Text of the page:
The federal penitentiary's most famous inmates were probably Robert Stroud, the "Birdman of Alcatraz", who was held there from 1909 to 1912; Charles Manson, who before inspiring Helter Skelter in killing Sharon Tate and others in 1969, was an inmate from 1961 to 1966 for trying to cash a forged government check; and Alvin Karpis, who was transferred to McNeil Island in 1962, from Alcatraz as a result of its impending closure, to complete his sentence. Karpis, who was labeled the FBI's Public Enemy #1 at the time of his capture in 1936, was the point man for the Barker–Karpis gang that committed kidnappings and numerous bank robberies while operating throughout the Midwest in the early 1930s. Northwest bootlegger Roy Olmstead was also an inmate for four years until his release on May 12, 1931.
During World War II, eighty-five Japanese Americans who had resisted the draft to protest their wartime confinement, including civil rights activist Gordon Hirabayashi, were sentenced to prison terms at McNeil; all were pardoned by President Harry S. Truman in 1947.
The state of Washington acquired the penitentiary from the federal government in 1981. It was called McNeil Island Corrections Center (MICC) until 2011, when it became the Special Commitment Center for violent sexual criminals.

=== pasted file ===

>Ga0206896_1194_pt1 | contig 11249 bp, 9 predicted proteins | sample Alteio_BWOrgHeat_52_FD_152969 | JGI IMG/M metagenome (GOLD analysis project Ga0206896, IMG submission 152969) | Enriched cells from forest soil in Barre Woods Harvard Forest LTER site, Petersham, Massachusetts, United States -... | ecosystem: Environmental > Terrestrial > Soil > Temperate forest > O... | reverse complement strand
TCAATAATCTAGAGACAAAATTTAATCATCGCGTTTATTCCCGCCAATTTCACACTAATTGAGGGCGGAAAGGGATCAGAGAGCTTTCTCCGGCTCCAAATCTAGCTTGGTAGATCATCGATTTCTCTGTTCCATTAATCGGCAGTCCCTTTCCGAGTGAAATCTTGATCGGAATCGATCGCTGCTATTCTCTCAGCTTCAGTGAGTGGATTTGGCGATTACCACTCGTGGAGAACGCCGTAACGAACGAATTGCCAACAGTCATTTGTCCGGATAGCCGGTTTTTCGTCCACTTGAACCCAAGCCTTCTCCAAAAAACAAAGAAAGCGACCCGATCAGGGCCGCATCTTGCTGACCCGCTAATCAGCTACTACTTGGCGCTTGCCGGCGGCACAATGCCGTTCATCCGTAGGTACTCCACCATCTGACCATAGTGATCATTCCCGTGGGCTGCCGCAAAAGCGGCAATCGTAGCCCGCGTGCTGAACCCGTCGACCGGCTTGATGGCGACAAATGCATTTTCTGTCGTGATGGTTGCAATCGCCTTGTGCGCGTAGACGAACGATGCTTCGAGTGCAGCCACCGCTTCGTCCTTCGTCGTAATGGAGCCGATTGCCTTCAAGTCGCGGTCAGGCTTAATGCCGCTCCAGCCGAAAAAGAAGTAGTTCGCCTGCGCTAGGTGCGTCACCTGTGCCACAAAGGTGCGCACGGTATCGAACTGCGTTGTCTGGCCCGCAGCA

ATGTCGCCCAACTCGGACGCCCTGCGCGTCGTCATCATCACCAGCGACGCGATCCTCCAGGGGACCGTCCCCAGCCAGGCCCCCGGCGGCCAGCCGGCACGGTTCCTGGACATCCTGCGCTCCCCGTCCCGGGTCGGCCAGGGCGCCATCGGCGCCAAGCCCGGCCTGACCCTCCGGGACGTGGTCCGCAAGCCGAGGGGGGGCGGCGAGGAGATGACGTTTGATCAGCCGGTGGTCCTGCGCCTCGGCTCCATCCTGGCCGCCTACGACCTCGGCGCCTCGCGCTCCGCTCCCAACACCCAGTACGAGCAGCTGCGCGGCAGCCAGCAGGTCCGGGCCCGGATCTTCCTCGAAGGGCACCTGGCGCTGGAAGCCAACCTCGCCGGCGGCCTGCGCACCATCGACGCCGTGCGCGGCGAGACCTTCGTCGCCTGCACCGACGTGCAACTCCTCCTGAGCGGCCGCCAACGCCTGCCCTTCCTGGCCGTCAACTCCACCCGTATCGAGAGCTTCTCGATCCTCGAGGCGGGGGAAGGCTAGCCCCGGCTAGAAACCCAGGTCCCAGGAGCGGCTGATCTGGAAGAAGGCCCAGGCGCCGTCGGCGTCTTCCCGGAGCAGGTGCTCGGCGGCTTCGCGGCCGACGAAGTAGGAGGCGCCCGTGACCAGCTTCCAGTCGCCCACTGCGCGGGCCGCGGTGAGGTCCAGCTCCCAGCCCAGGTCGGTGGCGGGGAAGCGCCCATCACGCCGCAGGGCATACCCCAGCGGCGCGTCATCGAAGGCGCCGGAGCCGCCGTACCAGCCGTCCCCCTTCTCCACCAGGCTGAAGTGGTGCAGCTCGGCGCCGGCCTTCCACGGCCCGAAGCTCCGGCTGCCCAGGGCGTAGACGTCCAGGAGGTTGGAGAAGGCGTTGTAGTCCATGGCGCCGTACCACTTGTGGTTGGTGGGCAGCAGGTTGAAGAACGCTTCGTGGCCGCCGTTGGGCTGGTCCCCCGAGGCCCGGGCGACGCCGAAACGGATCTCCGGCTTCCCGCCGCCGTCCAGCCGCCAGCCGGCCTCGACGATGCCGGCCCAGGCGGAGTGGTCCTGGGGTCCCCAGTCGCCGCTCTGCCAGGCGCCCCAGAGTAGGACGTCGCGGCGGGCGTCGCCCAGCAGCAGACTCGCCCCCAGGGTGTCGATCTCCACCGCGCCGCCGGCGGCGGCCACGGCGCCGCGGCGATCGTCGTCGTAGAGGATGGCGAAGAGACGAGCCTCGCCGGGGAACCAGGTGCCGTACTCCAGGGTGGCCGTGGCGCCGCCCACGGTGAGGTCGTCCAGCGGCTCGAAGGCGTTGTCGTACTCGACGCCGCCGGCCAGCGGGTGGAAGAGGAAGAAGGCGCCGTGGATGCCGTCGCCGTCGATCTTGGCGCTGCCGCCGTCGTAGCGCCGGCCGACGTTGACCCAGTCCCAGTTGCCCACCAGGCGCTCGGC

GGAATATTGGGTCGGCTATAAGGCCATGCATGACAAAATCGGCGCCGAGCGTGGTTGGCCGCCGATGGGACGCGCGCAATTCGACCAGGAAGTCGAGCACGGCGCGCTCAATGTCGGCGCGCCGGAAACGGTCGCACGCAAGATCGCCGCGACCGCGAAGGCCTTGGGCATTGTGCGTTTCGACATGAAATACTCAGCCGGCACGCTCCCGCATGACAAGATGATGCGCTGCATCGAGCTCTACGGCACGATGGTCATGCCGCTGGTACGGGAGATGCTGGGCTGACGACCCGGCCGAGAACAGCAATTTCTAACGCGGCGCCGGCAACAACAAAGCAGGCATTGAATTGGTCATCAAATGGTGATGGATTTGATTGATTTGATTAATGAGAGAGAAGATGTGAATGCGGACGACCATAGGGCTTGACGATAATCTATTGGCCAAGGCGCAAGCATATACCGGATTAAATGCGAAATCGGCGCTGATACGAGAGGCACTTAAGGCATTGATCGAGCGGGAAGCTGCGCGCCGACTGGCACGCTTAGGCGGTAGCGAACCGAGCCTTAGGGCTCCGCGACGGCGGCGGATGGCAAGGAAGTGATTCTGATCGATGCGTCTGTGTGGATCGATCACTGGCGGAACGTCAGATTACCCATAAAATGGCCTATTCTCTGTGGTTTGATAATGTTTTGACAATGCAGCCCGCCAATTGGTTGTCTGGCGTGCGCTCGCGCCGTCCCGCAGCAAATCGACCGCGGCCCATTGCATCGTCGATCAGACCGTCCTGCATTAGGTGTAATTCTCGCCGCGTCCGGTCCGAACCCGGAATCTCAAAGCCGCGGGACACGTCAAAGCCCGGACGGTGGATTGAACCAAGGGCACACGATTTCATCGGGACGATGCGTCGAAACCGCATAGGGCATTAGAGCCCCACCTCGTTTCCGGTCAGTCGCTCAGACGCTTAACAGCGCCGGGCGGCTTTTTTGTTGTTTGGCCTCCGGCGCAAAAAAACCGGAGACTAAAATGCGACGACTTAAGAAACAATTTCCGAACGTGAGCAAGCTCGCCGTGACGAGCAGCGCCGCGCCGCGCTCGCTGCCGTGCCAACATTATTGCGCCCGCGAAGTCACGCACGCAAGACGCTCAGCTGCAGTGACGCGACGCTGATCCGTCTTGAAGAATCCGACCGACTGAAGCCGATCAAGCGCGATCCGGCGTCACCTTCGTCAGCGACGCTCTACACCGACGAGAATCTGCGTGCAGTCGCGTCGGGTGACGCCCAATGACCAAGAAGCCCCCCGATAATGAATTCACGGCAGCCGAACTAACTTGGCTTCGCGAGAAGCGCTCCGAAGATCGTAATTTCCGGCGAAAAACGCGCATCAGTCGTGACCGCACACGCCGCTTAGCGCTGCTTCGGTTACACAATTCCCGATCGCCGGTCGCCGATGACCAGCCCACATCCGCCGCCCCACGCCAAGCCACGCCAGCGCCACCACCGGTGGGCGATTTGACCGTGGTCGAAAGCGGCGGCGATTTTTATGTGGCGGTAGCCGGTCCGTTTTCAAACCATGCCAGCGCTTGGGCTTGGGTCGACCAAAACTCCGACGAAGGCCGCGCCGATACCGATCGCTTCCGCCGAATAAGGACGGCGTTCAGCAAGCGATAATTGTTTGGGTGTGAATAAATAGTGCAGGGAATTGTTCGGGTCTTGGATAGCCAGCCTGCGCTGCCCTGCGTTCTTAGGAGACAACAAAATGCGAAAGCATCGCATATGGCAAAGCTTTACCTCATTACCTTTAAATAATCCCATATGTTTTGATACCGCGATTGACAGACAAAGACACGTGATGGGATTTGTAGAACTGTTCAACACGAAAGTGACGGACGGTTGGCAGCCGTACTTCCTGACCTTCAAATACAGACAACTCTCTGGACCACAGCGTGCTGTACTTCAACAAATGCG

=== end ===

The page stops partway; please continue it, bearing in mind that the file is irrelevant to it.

McNeil Island Cemetery and Prison
Land for the McNeil Island Cemetery was donated by island pioneers, Eric Nyberg and his wife Martha. The first of many burials was in October 1905. When the island's residents were forced to leave in 1936, the cemetery was closed; all remains were exhumed and reburied in cemeteries on the mainland.
At the time of its closing, McNeil was the only prison left in North America that was accessible only by boat or air. It remains the site of the state's primary Special Commitment Center (SCC), where sexually violent predators are indefinitely committed for treatment after completing their standard prison sentences. In addition to the main building that held the majority of inmates, an annex on the opposite side of the island housed low-risk inmates, and those who were scheduled for release. During the 1800s, it was once a military encampment as well as a military prison for a short time. At one point, the prison was almost self-sustaining in terms of agricultural products, including its dairy farm; all these elements were manned and operated by the inmates.